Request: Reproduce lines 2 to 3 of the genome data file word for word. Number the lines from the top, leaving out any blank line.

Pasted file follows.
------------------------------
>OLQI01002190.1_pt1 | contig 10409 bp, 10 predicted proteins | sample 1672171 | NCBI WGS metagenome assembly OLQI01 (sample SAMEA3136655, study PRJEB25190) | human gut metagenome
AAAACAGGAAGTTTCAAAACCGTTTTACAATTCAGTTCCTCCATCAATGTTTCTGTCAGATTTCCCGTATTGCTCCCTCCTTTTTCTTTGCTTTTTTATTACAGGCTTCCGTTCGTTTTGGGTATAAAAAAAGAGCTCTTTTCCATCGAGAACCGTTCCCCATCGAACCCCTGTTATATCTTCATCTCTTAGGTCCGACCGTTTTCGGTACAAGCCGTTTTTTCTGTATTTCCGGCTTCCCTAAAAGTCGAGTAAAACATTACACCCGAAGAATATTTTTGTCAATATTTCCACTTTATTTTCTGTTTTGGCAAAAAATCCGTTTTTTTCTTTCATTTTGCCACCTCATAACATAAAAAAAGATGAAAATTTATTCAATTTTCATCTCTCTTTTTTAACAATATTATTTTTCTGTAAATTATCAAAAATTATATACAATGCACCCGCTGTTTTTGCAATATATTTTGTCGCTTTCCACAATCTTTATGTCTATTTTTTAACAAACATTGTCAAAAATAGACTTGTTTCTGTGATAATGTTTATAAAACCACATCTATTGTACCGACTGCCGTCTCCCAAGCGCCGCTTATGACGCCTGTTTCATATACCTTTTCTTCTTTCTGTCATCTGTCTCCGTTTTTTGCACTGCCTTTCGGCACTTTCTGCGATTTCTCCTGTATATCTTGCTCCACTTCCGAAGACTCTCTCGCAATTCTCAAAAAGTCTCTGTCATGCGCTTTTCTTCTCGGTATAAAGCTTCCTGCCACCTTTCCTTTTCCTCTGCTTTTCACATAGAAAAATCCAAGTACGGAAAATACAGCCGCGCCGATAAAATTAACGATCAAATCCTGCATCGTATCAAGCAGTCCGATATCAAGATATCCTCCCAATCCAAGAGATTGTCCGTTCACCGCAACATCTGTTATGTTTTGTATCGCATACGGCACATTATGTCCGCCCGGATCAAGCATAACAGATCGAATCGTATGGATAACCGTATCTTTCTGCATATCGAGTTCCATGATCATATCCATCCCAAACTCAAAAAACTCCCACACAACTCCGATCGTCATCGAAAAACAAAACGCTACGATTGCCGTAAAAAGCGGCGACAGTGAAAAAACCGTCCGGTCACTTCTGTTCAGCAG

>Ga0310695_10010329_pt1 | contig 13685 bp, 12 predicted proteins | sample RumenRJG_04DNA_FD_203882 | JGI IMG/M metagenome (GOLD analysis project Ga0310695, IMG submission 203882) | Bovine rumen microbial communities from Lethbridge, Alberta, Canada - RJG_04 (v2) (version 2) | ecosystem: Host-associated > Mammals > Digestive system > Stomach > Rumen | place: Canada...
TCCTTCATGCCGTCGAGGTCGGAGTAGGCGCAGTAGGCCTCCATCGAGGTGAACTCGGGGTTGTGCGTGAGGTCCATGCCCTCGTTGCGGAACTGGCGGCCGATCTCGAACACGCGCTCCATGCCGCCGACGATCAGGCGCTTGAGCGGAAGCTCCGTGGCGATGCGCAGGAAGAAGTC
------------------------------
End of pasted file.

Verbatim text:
AAAACAGGAAGTTTCAAAACCGTTTTACAATTCAGTTCCTCCATCAATGTTTCTGTCAGATTTCCCGTATTGCTCCCTCCTTTTTCTTTGCTTTTTTATTACAGGCTTCCGTTCGTTTTGGGTATAAAAAAAGAGCTCTTTTCCATCGAGAACCGTTCCCCATCGAACCCCTGTTATATCTTCATCTCTTAGGTCCGACCGTTTTCGGTACAAGCCGTTTTTTCTGTATTTCCGGCTTCCCTAAAAGTCGAGTAAAACATTACACCCGAAGAATATTTTTGTCAATATTTCCACTTTATTTTCTGTTTTGGCAAAAAATCCGTTTTTTTCTTTCATTTTGCCACCTCATAACATAAAAAAAGATGAAAATTTATTCAATTTTCATCTCTCTTTTTTAACAATATTATTTTTCTGTAAATTATCAAAAATTATATACAATGCACCCGCTGTTTTTGCAATATATTTTGTCGCTTTCCACAATCTTTATGTCTATTTTTTAACAAACATTGTCAAAAATAGACTTGTTTCTGTGATAATGTTTATAAAACCACATCTATTGTACCGACTGCCGTCTCCCAAGCGCCGCTTATGACGCCTGTTTCATATACCTTTTCTTCTTTCTGTCATCTGTCTCCGTTTTTTGCACTGCCTTTCGGCACTTTCTGCGATTTCTCCTGTATATCTTGCTCCACTTCCGAAGACTCTCTCGCAATTCTCAAAAAGTCTCTGTCATGCGCTTTTCTTCTCGGTATAAAGCTTCCTGCCACCTTTCCTTTTCCTCTGCTTTTCACATAGAAAAATCCAAGTACGGAAAATACAGCCGCGCCGATAAAATTAACGATCAAATCCTGCATCGTATCAAGCAGTCCGATATCAAGATATCCTCCCAATCCAAGAGATTGTCCGTTCACCGCAACATCTGTTATGTTTTGTATCGCATACGGCACATTATGTCCGCCCGGATCAAGCATAACAGATCGAATCGTATGGATAACCGTATCTTTCTGCATATCGAGTTCCATGATCATATCCATCCCAAACTCAAAAAACTCCCACACAACTCCGATCGTCATCGAAAAACAAAACGCTACGATTGCCGTAAAAAGCGGCGACAGTGAAAAAACCGTCCGGTCACTTCTGTTCAGCAG

>Ga0310695_10010329_pt1 | contig 13685 bp, 12 predicted proteins | sample RumenRJG_04DNA_FD_203882 | JGI IMG/M metagenome (GOLD analysis project Ga0310695, IMG submission 203882) | Bovine rumen microbial communities from Lethbridge, Alberta, Canada - RJG_04 (v2) (version 2) | ecosystem: Host-associated > Mammals > Digestive system > Stomach > Rumen | place: Canada...